After a long rehabilitation, more of the 2 134 distressed juvenile flamingos have been released at Kamfers Dam near Kimberley in the Northern Cape.

According to Mike Bolhuis of the Flamingo Project, “the official release of 59 lesser flamingo juveniles took place on Tuesday, 28 May, 2019”.

“It was an emotional and breathtaking scene when the birds reached the clay border around the dam, spread their wings and took flight for the very first time.”

Bolhuis added that “two smaller releases took place earlier in preparation for the third release on the 28th”.

“As mentioned before, the initial trial release was on 8 May, 2019, and the second release was on Monday, 27 May, 2019.

“In total, 170 flamingos have been released, with only two of the youngsters deciding not to venture out in the wild, just yet.

‘”Flamingos are very fragile birds that require a lot of care, and for them to integrate without any hesitation and to such an effective level with their wild counterparts is a major triumph and a success story in its own right,” said Bolhuis.

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(Photos supplied by Mike Bolhuis)

In January, News24 reported that more than 500 abandoned and distressed flamingo chicks were flown to Cape Town as part of a series of mercy flights from Kimberley after low water levels threatened their habitat.

Dr Katta Ludynia, the research manager at the Southern African Foundation for the Conservation of Coastal Birds [Sanccob] in Flamingo Vlei on the West Coast, said at the time that “because of the very low water levels in Kamfers Dam [outside Kimberley in the Northern Cape] the birds had started to abandon their eggs and chicks”.

The lesser flamingo colony that makes the Kimberley region its home, is one of only three breeding colonies in southern Africa – the other two being in Namibia and Botswana.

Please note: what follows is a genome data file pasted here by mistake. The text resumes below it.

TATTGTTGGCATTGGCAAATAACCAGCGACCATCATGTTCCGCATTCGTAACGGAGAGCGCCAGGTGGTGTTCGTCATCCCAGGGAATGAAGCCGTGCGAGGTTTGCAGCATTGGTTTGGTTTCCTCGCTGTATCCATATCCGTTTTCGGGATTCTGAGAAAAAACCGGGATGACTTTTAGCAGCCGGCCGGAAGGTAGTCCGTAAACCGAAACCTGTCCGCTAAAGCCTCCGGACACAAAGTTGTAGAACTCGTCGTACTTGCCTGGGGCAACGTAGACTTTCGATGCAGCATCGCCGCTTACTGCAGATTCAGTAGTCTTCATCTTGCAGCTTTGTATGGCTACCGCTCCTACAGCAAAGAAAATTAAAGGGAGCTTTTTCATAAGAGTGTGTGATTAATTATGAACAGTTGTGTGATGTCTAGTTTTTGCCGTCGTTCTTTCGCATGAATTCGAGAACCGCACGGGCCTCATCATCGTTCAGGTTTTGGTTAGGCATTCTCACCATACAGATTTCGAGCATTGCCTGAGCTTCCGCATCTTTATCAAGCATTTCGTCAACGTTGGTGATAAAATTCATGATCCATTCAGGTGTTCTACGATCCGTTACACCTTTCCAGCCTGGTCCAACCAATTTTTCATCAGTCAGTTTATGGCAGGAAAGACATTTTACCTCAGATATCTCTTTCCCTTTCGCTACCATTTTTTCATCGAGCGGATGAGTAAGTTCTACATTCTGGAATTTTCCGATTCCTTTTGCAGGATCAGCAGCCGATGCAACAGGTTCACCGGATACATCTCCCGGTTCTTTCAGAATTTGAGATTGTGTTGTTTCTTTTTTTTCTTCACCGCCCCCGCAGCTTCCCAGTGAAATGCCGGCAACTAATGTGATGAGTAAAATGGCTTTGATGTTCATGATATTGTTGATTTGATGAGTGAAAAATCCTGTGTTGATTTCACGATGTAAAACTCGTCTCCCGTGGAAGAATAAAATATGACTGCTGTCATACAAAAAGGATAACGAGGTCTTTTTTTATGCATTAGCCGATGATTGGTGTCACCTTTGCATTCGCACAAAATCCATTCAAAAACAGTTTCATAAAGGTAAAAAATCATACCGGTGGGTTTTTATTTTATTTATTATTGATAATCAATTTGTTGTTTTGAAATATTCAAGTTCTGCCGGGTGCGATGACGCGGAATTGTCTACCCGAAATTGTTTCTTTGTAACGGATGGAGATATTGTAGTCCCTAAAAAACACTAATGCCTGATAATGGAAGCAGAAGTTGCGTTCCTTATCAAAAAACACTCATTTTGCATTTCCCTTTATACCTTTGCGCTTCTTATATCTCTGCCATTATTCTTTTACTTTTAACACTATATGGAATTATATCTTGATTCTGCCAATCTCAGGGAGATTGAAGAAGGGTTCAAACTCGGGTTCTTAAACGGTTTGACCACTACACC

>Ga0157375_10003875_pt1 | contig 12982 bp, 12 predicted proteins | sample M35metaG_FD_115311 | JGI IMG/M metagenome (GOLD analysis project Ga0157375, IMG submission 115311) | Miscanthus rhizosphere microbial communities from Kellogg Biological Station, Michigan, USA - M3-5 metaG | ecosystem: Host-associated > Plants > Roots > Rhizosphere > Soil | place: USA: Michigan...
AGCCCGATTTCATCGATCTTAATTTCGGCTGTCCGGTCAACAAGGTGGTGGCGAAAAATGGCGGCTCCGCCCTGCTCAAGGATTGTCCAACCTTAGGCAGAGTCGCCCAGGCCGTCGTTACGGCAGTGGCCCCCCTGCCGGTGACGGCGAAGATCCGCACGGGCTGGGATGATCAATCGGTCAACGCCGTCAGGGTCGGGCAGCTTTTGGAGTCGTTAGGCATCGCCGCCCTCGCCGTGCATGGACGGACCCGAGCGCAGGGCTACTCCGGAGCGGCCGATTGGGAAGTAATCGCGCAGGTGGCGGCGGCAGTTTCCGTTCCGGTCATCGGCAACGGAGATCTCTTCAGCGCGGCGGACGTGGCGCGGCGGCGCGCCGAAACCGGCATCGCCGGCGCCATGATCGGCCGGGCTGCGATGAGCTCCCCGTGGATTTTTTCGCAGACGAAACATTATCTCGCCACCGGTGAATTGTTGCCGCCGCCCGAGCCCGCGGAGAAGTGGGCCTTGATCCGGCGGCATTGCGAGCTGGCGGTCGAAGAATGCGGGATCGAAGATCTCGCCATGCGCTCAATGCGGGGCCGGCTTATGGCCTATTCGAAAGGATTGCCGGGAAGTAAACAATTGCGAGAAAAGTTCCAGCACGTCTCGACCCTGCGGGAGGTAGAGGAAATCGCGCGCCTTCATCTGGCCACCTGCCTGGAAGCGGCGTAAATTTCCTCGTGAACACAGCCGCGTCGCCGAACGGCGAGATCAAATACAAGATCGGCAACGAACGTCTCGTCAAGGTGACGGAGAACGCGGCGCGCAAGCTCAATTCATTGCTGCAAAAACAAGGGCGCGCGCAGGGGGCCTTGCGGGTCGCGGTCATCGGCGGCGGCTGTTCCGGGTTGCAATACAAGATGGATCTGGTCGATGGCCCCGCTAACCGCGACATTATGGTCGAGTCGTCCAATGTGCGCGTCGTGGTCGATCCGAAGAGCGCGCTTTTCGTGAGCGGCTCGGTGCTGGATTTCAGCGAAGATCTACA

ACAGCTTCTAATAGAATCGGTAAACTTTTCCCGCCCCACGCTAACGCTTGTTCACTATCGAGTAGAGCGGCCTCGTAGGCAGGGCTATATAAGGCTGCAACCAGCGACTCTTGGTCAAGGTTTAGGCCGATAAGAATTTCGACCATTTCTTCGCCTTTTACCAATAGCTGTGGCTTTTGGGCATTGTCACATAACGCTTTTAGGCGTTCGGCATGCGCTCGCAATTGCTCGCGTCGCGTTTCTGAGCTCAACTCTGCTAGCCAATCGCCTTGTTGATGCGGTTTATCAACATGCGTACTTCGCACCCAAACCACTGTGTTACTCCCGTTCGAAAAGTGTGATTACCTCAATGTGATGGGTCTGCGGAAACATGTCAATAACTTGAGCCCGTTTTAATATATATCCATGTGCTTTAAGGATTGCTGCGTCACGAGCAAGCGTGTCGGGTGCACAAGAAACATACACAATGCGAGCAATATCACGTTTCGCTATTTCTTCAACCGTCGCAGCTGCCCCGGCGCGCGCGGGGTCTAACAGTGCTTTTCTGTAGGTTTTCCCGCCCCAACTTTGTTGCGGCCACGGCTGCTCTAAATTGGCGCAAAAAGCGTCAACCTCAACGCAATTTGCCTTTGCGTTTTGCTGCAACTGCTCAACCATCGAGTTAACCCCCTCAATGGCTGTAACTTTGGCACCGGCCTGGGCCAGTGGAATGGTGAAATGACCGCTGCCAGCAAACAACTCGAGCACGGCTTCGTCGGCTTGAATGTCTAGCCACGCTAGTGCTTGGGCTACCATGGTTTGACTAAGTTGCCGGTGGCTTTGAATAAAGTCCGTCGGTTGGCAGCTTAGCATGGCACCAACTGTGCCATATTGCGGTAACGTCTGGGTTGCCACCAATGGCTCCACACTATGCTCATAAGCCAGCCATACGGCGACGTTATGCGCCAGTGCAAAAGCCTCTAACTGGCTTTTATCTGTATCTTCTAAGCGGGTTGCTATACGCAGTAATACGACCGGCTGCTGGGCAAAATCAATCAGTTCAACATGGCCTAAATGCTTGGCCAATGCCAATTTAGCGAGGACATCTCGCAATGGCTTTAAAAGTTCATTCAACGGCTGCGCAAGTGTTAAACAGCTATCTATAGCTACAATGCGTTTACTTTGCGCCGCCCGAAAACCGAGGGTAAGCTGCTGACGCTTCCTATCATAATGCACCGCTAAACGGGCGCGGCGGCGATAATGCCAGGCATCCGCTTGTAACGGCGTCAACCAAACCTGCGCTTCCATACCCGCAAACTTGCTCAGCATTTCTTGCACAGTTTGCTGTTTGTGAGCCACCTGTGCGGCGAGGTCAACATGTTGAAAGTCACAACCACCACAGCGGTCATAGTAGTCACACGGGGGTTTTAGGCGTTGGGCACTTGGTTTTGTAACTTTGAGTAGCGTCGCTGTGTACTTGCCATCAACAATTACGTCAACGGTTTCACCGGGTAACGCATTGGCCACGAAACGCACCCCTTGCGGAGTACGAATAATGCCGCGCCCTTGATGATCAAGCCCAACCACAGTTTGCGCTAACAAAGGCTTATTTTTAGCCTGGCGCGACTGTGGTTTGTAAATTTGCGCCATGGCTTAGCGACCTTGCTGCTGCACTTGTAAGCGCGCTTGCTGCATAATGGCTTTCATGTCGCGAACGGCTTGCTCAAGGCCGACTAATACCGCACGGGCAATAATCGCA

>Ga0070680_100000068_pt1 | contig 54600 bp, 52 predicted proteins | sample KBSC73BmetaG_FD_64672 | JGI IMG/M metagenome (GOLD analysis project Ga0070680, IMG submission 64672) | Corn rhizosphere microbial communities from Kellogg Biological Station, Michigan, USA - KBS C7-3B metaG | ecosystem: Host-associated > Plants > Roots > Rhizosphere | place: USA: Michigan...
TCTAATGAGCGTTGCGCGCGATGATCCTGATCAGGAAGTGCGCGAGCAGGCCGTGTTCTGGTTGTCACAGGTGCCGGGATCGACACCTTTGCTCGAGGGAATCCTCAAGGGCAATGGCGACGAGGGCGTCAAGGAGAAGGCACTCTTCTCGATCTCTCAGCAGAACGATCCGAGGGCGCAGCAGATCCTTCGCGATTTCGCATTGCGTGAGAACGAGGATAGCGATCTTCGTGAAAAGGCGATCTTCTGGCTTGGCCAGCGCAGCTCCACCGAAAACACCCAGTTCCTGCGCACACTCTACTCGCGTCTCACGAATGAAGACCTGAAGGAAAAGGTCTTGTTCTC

The species is listed as nearly threatened on the International Union for Conservation of Nature’s Red List, so locals in Kimberley sprang into action to help save them when they noticed that more than 2 000 chicks were in distress.

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(Photos supplied by Mike Bolhuis)

Bolhuis, who initiated the project, said 2 134 were in distress.

The Kimberley SPCA and NPO Kimberley Staan Saam [Kimberley Stands Together] raised the alarm and helped arrange mercy flights to Pretoria and other facilities in the country that could accommodate them, including uShaka Marine World in Durban.

In April, News24 reported that many of these birds have since been rehabilitated and returned to their home in the Northern Cape.

Speaking to News24, Bolhuis said the release of the flamingos was ongoing.

“Every day, we release about 60 of the juveniles. We’ve so far released 49, 60 and 59 so today [Friday], we will probably release some as well and then Monday and Tuesday again. So, there’s about 600 to 700 birds that need to be released.” 

flamingo, northern cape, animals, birds, conservat

(Photos supplied by Mike Bolhuis)

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